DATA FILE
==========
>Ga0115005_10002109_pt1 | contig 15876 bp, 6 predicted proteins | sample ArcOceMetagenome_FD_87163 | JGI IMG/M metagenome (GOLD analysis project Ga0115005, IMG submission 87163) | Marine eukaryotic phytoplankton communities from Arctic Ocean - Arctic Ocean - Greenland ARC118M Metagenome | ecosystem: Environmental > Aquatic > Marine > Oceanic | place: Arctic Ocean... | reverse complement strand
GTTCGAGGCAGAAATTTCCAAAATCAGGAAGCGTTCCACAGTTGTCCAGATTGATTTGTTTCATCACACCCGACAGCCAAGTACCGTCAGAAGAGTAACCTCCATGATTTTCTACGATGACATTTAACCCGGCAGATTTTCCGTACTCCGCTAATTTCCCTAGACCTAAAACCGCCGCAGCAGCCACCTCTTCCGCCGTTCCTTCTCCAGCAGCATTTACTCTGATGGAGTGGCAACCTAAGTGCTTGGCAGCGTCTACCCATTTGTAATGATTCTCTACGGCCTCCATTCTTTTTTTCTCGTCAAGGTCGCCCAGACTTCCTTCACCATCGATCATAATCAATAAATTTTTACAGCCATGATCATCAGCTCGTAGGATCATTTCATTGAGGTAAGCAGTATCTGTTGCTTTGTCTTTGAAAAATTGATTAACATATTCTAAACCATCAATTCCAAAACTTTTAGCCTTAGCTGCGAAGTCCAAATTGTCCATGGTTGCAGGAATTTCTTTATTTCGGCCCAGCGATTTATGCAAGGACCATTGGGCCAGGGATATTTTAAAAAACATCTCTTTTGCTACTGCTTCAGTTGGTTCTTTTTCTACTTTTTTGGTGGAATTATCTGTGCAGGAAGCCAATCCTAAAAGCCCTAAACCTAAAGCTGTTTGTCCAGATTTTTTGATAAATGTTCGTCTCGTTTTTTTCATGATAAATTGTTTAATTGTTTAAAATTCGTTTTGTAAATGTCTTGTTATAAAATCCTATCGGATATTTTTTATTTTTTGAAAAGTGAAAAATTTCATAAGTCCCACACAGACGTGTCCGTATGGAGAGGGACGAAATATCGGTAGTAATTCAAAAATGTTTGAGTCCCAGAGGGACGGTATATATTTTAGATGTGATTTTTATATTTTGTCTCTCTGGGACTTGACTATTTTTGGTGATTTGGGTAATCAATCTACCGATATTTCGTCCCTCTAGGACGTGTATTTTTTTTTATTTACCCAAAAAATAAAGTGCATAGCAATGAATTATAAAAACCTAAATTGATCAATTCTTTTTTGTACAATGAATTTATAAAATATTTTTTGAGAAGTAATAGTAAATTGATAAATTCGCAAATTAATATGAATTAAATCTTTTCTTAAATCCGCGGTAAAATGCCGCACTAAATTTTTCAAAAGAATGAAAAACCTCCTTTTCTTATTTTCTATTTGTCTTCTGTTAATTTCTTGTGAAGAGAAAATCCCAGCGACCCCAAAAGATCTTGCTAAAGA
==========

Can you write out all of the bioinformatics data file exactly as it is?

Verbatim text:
>Ga0115005_10002109_pt1 | contig 15876 bp, 6 predicted proteins | sample ArcOceMetagenome_FD_87163 | JGI IMG/M metagenome (GOLD analysis project Ga0115005, IMG submission 87163) | Marine eukaryotic phytoplankton communities from Arctic Ocean - Arctic Ocean - Greenland ARC118M Metagenome | ecosystem: Environmental > Aquatic > Marine > Oceanic | place: Arctic Ocean... | reverse complement strand
GTTCGAGGCAGAAATTTCCAAAATCAGGAAGCGTTCCACAGTTGTCCAGATTGATTTGTTTCATCACACCCGACAGCCAAGTACCGTCAGAAGAGTAACCTCCATGATTTTCTACGATGACATTTAACCCGGCAGATTTTCCGTACTCCGCTAATTTCCCTAGACCTAAAACCGCCGCAGCAGCCACCTCTTCCGCCGTTCCTTCTCCAGCAGCATTTACTCTGATGGAGTGGCAACCTAAGTGCTTGGCAGCGTCTACCCATTTGTAATGATTCTCTACGGCCTCCATTCTTTTTTTCTCGTCAAGGTCGCCCAGACTTCCTTCACCATCGATCATAATCAATAAATTTTTACAGCCATGATCATCAGCTCGTAGGATCATTTCATTGAGGTAAGCAGTATCTGTTGCTTTGTCTTTGAAAAATTGATTAACATATTCTAAACCATCAATTCCAAAACTTTTAGCCTTAGCTGCGAAGTCCAAATTGTCCATGGTTGCAGGAATTTCTTTATTTCGGCCCAGCGATTTATGCAAGGACCATTGGGCCAGGGATATTTTAAAAAACATCTCTTTTGCTACTGCTTCAGTTGGTTCTTTTTCTACTTTTTTGGTGGAATTATCTGTGCAGGAAGCCAATCCTAAAAGCCCTAAACCTAAAGCTGTTTGTCCAGATTTTTTGATAAATGTTCGTCTCGTTTTTTTCATGATAAATTGTTTAATTGTTTAAAATTCGTTTTGTAAATGTCTTGTTATAAAATCCTATCGGATATTTTTTATTTTTTGAAAAGTGAAAAATTTCATAAGTCCCACACAGACGTGTCCGTATGGAGAGGGACGAAATATCGGTAGTAATTCAAAAATGTTTGAGTCCCAGAGGGACGGTATATATTTTAGATGTGATTTTTATATTTTGTCTCTCTGGGACTTGACTATTTTTGGTGATTTGGGTAATCAATCTACCGATATTTCGTCCCTCTAGGACGTGTATTTTTTTTTATTTACCCAAAAAATAAAGTGCATAGCAATGAATTATAAAAACCTAAATTGATCAATTCTTTTTTGTACAATGAATTTATAAAATATTTTTTGAGAAGTAATAGTAAATTGATAAATTCGCAAATTAATATGAATTAAATCTTTTCTTAAATCCGCGGTAAAATGCCGCACTAAATTTTTCAAAAGAATGAAAAACCTCCTTTTCTTATTTTCTATTTGTCTTCTGTTAATTTCTTGTGAAGAGAAAATCCCAGCGACCCCAAAAGATCTTGCTAAAGA